Therapeutic Medicine

prayer as medicine

The Medicine found within the Holy Orthodox Church

by Abbot Tryphon

One medicine for the heart found within the Orthodox Church, is the use of a “Prayer Rule.” This “Rule” is of the utmost importance, for the Prayer Rule helps develop the discipline we all need to progress spiritually. It is one of the greatest of tools, one that has been handed down from the earliest of times. This “art of prayer” comes down from the experience of the Early Church.
Along with keeping the fasting rules of the Church, including the Wednesday and Friday fasts, the Prayer Rule, given to us by our Spiritual Father, Spiritual Mother, or, our Confessor, is the medicine that will help us in our journey into the Heart of God. One basic ingredient in this Prayer Rule, is the Morning and Evening Prayers. I personally prefer the prayers as found in the Jordanville Prayer Book (they can be purchased directly from Holy Trinity Monastery, in Jordanville, New York,) for the language used is the best of English “liturgical language,” and better serves, I believe, the inner life. Common pedestrian language is fine for everyday communication, but formal English liturgical language, when spoken to God, creates the sacred space one reserves for the Lord.

The use of the Jesus Prayer,

“Lord Jesus Christ, Son of God, have mercy on me a sinner,”

throughout the day, aids us in a most powerful way, to focused on Christ. This prayer is often at the heart of any Prayer Rule, because there is power in the Holy Name of Jesus, and this prayer fulfills Saint Paul’s injunction that we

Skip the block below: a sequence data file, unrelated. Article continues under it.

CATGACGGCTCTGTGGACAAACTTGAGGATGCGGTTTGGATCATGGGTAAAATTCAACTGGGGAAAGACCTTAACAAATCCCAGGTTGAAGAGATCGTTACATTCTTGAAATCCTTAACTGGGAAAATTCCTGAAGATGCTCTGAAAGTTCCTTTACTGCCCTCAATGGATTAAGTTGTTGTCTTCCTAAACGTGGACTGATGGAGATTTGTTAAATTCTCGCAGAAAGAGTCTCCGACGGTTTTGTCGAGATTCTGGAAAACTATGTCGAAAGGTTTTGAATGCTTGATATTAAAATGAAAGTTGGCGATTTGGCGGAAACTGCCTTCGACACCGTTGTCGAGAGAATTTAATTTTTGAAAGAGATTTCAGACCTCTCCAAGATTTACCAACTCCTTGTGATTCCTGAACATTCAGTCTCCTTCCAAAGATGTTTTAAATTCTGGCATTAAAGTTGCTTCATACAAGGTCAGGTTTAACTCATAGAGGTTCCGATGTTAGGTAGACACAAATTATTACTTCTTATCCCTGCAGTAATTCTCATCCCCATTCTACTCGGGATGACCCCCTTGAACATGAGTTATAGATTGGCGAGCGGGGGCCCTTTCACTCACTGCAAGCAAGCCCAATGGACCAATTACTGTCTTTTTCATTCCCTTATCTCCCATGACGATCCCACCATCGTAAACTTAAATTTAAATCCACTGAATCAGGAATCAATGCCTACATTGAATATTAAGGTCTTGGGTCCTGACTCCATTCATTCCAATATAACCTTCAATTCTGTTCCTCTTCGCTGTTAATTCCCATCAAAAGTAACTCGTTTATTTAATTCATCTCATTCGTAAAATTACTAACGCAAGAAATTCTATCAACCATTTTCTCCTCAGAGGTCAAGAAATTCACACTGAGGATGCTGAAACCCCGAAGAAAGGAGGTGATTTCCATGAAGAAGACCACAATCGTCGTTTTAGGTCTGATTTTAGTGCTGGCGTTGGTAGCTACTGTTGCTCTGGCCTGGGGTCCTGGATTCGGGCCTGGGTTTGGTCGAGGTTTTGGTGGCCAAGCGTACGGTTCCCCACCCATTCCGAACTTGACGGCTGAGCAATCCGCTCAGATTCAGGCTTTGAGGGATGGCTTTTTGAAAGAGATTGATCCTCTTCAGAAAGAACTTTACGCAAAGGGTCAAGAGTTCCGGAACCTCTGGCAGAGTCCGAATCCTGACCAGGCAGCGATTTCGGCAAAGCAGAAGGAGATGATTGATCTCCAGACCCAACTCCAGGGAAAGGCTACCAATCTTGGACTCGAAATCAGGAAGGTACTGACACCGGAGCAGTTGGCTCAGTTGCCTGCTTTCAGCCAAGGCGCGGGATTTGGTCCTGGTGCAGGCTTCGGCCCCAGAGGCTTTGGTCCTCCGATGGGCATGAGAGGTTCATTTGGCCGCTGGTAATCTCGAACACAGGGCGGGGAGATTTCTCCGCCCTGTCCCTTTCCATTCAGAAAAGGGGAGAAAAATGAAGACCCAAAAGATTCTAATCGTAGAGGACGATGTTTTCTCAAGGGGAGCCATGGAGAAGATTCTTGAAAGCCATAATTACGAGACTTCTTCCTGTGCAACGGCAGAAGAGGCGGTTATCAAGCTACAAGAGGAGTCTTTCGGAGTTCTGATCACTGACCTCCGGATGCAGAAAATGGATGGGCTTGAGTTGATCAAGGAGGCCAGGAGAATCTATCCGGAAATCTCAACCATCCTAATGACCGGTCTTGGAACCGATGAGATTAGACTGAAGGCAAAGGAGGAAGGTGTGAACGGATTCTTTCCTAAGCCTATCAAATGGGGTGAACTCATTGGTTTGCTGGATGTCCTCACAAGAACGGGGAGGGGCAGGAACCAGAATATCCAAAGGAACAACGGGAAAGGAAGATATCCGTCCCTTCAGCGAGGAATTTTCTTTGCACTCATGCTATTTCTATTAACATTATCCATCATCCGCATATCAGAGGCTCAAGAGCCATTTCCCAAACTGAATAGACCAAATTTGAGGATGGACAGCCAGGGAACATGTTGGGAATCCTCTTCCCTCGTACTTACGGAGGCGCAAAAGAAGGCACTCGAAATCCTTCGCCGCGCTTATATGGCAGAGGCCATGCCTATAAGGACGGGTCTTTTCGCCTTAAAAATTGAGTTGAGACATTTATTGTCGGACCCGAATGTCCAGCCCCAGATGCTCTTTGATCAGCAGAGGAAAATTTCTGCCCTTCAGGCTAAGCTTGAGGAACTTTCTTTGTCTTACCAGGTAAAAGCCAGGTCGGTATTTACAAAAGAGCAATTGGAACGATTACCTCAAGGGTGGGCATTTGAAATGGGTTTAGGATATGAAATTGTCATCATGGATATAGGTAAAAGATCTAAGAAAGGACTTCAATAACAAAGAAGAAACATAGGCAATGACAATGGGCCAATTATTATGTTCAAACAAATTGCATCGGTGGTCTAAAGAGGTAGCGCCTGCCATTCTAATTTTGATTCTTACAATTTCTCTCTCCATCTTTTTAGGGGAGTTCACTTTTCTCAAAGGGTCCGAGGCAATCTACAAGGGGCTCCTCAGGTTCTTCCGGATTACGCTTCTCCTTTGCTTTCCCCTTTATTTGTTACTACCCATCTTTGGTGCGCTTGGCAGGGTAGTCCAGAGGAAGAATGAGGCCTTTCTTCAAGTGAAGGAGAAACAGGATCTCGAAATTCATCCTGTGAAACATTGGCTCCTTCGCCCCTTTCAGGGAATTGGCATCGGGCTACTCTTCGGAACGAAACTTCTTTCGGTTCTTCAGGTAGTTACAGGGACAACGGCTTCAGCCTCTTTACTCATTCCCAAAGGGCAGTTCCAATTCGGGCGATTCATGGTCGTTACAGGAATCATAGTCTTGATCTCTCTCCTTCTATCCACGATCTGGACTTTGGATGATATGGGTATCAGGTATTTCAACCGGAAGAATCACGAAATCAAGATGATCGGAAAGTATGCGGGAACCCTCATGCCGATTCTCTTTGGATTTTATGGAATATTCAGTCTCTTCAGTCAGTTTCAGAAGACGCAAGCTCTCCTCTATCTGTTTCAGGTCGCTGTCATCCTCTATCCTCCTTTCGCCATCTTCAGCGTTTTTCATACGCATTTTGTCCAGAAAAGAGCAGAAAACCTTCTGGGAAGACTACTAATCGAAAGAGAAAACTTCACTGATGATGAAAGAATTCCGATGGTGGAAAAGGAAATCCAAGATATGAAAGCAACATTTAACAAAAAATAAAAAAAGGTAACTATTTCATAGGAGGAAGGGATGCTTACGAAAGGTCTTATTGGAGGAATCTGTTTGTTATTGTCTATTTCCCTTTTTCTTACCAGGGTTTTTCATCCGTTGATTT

“should pray always.”

The Jesus Prayer, also known as the Prayer of the Heart, gives us the strength to walk with Jesus, throughout the day, even when driving through heavy traffic, weeding in the garden, waiting for the bus, or sitting in a long board meeting.

Finally, it is important to remember that the Church, as defined by the Early Church Fathers, is not a religious institution, but, rather, a living organism that is the Hospital for the Soul. Her priests, who first sought therapy, became the therapists. Therefore, the frequent use of the “tools” given to us by Christ, through His Church, are of the utmost importance to assure our spiritual progress. Weekly confession, and the weekly reception of the Holy Eucharist, give us spiritual strength, and enable us to live “in the world,” without being “of the world.”

Lastly, whenever we meet a priest, we should ask for a blessing, remembering that it is not his blessing we are seeking, but the blessing of the Lord Jesus Christ, Whose priesthood the clergyman participates in. When addressing a priest, or bishop, in a written form, whether by letter, or email, it is a good and pious practice to always ask for a blessing. This can be done, if it be a bishop, by writing, “Master, bless.” If a priest, “Father, bless.” Just before signing your name, “Kissing your right hand, and asking your prayers.” Again, this is NOT about the bishop, or the priest, but ALL about Christ, Whose blessing we seek. It is much the same with the veneration of icons, for when we kiss the icon of a saint, we not only show our love and respect to the saint, as we seek their prayers, but we are kissing Jesus Christ, Who dwells in His saints.

Because Orthodoxy is “wholistic,” in nature, our living out this Faith should not be confined to Sunday morning. If we were a pianist, and made our living playing with a orchestra, we wouldn’t think of going through a week without daily practice, for we’d not be in the orchestra for long. As well, a marriage that is not worked at on a daily basis, is doomed to ultimate failure, for a relationship between two people requires effort. If we expect to have a relationship with God, and would seek to have Him dwell in our heart, we have to treat our spiritual life as something important, and something that we are committed to.

An occasional Liturgy does not suffice if we expect to grow in Knowledge and Wisdom.

 

Therapeutic Medicine

About Fr. John A. Peck

Director of the Preachers Institute, priest in the Orthodox Church in America, award-winning graphic designer and media consultant, and non-profit administrator.
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